Setting up an E-waste Recycling Plant in India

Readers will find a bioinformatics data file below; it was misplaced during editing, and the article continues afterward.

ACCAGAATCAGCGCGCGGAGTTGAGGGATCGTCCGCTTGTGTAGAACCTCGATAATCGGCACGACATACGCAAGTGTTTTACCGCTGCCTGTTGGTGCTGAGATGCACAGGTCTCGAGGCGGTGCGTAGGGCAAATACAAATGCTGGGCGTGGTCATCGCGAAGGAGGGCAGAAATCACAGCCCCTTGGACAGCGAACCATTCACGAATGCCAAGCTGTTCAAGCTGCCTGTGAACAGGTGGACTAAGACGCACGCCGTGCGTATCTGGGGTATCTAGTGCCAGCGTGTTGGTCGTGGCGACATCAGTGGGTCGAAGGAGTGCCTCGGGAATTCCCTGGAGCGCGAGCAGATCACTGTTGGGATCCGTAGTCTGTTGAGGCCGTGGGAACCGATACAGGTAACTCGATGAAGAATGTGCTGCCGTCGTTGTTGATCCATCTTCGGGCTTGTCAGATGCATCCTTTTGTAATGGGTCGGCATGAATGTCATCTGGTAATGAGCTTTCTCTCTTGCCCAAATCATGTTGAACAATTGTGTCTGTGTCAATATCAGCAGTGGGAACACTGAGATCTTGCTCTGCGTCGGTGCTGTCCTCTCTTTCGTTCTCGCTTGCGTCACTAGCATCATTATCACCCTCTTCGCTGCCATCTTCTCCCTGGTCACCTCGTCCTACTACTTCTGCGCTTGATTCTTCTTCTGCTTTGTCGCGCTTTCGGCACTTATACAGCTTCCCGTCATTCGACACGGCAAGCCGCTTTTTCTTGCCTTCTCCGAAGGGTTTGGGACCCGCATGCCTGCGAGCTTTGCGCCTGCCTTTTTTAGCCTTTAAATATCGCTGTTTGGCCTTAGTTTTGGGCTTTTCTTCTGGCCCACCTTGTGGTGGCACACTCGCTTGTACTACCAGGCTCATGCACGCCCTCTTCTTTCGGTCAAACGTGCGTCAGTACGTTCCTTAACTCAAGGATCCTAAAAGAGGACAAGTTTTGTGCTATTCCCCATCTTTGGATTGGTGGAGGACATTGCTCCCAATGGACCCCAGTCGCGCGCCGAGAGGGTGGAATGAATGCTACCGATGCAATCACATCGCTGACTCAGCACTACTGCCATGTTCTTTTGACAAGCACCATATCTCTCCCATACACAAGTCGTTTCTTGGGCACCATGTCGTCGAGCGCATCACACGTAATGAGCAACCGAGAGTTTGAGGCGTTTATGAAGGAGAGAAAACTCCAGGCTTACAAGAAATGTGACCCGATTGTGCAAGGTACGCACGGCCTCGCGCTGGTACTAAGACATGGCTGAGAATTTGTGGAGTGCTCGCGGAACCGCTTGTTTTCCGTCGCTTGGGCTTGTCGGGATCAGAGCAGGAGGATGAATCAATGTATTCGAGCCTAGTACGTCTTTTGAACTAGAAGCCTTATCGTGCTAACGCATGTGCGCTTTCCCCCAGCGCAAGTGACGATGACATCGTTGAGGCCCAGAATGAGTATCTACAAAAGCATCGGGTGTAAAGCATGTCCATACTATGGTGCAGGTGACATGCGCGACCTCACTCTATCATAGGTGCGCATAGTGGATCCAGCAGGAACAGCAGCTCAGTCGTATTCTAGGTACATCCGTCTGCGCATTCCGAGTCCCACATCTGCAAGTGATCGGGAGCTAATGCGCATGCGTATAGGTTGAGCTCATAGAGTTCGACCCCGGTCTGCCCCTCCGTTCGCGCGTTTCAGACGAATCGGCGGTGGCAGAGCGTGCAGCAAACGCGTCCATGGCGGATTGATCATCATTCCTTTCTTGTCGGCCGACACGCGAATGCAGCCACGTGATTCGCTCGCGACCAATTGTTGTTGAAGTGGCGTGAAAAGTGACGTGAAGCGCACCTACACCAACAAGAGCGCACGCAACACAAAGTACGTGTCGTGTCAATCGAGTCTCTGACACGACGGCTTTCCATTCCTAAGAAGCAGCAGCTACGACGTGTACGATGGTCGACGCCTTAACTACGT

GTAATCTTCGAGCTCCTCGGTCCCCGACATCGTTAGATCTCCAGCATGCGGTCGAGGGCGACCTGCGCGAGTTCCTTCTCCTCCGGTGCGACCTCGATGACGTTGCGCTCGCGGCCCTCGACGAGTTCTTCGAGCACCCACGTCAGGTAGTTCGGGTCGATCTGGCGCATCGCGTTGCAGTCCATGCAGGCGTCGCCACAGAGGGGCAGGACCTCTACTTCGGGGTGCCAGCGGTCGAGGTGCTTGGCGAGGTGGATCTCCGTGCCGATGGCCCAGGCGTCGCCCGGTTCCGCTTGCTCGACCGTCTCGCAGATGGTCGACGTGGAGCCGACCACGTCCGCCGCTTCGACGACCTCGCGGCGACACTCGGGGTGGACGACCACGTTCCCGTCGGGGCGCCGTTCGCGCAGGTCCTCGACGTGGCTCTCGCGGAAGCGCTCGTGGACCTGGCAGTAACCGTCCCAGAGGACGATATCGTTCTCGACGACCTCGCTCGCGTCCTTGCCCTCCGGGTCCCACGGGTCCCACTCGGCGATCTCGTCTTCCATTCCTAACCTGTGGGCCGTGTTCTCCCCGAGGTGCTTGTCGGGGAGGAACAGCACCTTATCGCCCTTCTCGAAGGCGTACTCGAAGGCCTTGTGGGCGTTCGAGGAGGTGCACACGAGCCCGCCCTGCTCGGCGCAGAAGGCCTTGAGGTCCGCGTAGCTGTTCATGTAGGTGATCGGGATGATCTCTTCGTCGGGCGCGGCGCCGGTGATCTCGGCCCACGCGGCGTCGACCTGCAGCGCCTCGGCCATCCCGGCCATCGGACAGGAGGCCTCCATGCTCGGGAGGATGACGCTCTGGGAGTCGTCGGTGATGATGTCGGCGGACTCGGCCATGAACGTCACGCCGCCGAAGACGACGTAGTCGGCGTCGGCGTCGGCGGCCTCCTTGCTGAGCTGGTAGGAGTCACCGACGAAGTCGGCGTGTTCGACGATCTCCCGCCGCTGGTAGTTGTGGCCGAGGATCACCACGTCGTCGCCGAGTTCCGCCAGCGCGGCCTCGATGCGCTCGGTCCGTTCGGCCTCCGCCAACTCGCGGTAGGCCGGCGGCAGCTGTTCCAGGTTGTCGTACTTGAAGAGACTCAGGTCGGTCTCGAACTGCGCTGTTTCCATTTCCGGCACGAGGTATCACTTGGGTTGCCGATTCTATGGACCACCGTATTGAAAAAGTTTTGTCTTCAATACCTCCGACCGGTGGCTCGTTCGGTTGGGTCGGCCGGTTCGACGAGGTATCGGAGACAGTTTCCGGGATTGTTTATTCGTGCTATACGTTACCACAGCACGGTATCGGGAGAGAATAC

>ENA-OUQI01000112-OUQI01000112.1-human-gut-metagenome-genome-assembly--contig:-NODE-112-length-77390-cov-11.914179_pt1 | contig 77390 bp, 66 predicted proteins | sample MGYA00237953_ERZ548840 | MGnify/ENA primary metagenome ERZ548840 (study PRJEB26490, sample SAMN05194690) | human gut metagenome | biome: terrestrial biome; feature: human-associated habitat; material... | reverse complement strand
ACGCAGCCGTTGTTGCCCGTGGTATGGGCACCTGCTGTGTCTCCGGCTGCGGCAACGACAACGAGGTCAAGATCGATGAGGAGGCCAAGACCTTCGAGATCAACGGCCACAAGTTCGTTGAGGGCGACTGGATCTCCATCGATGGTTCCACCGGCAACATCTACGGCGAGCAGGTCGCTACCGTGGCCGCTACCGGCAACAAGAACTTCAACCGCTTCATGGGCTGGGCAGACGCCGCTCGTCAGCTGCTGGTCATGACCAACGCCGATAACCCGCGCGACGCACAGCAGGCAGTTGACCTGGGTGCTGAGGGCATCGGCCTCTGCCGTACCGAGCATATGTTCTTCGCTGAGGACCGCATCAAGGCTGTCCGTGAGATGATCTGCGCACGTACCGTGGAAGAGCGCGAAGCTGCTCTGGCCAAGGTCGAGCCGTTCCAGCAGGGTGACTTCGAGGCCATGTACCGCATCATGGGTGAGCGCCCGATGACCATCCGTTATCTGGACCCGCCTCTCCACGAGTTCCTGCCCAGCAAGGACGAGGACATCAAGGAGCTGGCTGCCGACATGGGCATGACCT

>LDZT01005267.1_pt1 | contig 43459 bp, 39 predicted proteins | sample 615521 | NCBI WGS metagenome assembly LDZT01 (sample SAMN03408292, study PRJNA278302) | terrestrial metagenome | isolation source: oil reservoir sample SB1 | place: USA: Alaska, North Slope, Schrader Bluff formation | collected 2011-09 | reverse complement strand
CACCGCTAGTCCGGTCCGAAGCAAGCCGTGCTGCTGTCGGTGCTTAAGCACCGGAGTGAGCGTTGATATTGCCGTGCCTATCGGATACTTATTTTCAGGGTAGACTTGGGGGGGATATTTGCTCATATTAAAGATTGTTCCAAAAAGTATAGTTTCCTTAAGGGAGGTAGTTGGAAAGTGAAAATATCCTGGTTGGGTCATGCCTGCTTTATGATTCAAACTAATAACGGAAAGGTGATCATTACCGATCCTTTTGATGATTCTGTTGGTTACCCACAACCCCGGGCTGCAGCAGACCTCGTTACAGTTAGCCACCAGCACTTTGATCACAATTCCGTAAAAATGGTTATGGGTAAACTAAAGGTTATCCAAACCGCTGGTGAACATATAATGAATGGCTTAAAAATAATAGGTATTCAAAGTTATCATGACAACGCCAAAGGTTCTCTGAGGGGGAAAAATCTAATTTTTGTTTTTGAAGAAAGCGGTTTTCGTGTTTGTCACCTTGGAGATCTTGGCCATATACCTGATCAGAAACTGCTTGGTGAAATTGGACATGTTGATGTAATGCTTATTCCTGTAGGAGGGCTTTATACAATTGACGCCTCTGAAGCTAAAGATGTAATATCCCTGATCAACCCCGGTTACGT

Is it economically feasible to set up an e-waste recycling facility in India? The answer is yes. In fact, we need lots of e-waste recycling plants in India compared to the existing few. The first few questions that come to mind before starting any business are- the investment, availability of raw material, cost of machinery, and cost of production, profitability and the marketing of the product etc... As for the availability of the raw material, according to the report of the survey released by Nasscom in 2015- India generates 2.7 million tons (2700000 lakh tons) of e-waste per year. United Nations declared in its report in 2014 that India is the fifth biggest producer of e-waste in the world. And we all know the fact that Indians are going to use more and more electronic devices in the coming years. And this will result in even higher e-waste generation in India. The cost of the production is not very high. Profitability is also very good. And you recover base metals such as iron, aluminum, copper, tin and lead, etc. from circuit boards and precious metals such as gold, silver and palladium etc.. The best part of it is that all the metals sell for cash. Now we will also talk about the cost of the plant.